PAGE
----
“All the ways being proposed to increase jobs right now are the same old methods that do not face the real cause of the dilemma. The awful truth is that we have created an economy that can’t afford people to do the work and so every year there are fewer meaningful jobs and more pretend jobs. Pretend jobs require pretend money.
All government really has to do is provide a level playing field where small intensive farming can compete fairly with large, heavily-subsidized, industrial farming and then stand back. A revolution will take place in new job creation and it will be in the right direction: more good food and a more stable society at a lesser overall cost.”
Read Gene Logsdon’s full post.
And if you aren’t familiar with Logsdon’s books, you’re really missing something. Here are just a few, packed with the kind of common sense that meets the definition of wisdom.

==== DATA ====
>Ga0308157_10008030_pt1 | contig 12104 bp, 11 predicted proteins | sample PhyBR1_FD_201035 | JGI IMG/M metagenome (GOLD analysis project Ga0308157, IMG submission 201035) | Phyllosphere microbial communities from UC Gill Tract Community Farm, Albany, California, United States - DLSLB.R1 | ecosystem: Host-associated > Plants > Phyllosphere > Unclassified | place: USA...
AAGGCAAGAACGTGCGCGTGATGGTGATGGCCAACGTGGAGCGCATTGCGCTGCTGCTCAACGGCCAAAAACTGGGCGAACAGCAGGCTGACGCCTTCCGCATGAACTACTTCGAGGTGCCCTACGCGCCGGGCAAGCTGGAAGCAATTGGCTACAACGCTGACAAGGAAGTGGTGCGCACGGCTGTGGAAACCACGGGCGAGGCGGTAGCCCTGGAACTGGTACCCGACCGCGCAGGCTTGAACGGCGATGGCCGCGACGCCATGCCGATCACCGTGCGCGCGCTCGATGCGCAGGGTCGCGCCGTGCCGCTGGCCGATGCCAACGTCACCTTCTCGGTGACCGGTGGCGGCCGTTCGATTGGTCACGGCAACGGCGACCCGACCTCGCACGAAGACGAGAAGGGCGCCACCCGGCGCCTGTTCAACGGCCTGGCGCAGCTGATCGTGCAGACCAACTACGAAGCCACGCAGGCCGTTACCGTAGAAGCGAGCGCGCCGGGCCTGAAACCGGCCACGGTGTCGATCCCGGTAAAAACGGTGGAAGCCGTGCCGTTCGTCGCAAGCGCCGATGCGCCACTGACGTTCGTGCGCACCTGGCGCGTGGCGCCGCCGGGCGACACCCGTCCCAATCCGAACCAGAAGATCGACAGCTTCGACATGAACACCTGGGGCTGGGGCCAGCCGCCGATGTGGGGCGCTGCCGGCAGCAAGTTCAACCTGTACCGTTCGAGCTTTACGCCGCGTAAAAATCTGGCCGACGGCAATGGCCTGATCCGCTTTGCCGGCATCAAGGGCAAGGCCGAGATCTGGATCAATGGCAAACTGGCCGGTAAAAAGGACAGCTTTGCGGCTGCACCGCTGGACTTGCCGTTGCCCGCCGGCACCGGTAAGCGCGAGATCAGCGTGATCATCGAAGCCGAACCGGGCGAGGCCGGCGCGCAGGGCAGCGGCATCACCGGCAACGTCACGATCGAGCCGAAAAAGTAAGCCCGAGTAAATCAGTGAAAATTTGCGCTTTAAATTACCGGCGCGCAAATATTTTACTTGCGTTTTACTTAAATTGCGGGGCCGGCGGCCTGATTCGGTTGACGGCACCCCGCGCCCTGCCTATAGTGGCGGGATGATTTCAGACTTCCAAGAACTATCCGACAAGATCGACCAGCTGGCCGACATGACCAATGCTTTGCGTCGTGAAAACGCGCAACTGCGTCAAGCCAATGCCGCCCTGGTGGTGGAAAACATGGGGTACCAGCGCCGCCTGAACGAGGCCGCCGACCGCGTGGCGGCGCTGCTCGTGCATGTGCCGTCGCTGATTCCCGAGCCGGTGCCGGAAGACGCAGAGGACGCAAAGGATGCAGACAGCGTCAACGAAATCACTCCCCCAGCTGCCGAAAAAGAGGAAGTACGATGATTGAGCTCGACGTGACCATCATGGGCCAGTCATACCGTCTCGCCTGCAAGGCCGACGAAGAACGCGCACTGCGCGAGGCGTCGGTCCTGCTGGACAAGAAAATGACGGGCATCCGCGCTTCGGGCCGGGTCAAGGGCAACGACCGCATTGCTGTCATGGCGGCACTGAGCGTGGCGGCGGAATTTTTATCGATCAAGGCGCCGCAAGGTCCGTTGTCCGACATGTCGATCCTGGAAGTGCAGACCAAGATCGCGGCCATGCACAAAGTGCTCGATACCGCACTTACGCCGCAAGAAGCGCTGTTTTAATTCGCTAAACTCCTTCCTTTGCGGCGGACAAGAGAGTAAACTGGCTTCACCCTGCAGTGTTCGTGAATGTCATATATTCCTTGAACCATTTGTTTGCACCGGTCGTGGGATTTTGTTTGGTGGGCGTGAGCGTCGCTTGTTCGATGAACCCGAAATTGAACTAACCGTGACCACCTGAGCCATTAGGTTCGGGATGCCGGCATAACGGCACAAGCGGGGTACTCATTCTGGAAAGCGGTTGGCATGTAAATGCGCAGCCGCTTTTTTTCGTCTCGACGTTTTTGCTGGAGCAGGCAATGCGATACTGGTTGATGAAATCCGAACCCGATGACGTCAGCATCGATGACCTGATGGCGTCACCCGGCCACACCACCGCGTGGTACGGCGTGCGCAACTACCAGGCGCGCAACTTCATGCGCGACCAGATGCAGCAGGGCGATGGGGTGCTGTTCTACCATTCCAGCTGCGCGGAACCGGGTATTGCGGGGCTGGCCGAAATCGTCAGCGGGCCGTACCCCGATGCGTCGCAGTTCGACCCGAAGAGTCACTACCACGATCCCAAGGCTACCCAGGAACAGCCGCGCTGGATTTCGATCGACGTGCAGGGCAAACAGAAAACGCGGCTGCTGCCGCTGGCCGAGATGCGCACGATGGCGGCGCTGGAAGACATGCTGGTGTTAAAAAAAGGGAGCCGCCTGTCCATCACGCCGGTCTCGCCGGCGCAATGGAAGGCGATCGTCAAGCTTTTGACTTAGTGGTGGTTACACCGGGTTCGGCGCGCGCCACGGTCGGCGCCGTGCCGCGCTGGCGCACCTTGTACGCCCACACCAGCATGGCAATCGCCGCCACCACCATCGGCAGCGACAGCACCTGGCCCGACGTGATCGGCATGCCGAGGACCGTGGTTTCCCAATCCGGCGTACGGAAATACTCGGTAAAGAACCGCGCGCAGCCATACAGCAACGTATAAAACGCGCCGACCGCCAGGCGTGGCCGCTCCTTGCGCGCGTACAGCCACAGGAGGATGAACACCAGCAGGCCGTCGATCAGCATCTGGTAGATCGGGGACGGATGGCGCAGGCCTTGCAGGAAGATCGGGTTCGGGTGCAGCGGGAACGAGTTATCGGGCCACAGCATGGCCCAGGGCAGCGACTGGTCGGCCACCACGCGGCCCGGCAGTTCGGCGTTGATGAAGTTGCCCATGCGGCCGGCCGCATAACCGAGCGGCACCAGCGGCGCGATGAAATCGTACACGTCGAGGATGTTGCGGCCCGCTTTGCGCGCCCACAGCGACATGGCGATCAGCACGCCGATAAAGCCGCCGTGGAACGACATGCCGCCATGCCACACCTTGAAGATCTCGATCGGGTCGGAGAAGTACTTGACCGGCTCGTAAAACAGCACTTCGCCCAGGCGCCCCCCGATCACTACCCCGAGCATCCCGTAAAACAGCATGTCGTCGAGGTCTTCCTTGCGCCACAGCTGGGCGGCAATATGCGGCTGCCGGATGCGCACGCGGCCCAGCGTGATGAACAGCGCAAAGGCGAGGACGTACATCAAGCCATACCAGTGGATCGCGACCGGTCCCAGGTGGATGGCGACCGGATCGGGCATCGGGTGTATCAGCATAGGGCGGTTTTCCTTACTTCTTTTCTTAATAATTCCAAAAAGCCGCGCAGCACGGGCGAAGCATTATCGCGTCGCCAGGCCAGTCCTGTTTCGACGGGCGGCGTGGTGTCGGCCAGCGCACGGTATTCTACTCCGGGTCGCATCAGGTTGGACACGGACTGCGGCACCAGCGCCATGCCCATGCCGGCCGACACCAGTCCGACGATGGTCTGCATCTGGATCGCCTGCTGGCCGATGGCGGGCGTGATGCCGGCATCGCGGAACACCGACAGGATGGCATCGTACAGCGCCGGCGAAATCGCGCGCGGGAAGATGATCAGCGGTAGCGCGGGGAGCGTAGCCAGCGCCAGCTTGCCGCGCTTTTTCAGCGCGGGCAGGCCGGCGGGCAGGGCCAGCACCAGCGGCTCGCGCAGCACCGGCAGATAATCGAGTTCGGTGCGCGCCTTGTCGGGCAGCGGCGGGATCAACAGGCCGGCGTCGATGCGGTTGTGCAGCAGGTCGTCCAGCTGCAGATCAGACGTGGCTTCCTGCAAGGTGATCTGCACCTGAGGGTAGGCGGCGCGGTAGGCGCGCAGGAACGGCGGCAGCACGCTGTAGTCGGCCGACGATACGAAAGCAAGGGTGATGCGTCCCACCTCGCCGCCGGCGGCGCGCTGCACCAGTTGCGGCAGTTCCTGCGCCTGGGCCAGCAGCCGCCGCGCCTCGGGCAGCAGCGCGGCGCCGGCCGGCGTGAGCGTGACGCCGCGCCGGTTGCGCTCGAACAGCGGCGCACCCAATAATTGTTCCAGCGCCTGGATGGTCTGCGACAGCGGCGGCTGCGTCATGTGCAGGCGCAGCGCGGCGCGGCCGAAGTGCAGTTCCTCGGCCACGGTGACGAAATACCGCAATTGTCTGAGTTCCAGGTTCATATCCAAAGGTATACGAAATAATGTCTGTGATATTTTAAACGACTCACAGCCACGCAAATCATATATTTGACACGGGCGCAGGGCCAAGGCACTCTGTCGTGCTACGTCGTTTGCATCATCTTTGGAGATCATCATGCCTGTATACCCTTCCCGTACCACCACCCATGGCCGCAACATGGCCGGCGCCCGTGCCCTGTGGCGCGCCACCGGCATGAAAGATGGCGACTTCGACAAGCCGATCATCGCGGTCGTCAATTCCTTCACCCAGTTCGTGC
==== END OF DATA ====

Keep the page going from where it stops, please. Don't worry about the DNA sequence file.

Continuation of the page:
The Contrary Farmer Logsdon offers an alternative to the decline of the family farm by explaining how to successfully engage in what he calls “cottage farming” part-time for enjoyment as well as profit.
Holy Shit: Managing Manure To Save Mankind Logsdon, trenchant and humorous as always, makes an elegant case for wise use of what is now wasted. As with all his books, a worthy read.
All Flesh Is Grass: Pleasures & Promises Of Pasture Farming A terribly important and useful book covering the why’s and how’s of raising animals in a natural setting on their native diets.
Living at Nature’s Pace: Farming and the American Dream In a series of observations, for example, carefully calculating the efficiency of Amish farms, Logsdon predicts a rebirth of small-scale, profitable farms around the country using sustainable practices that will change the nation’s attitudes concerning agriculture.
Good Spirits: A New Look at Ol’ Demon Alcohol An entertaining, unusually holistic look at the role of alcohol.
You Can Go Home Again: Adventures of a Contrary Life As he describes his search for the good life, Logsdon upholds living simply, respecting the land, taking pleasure in self-reliance, and being neighborly.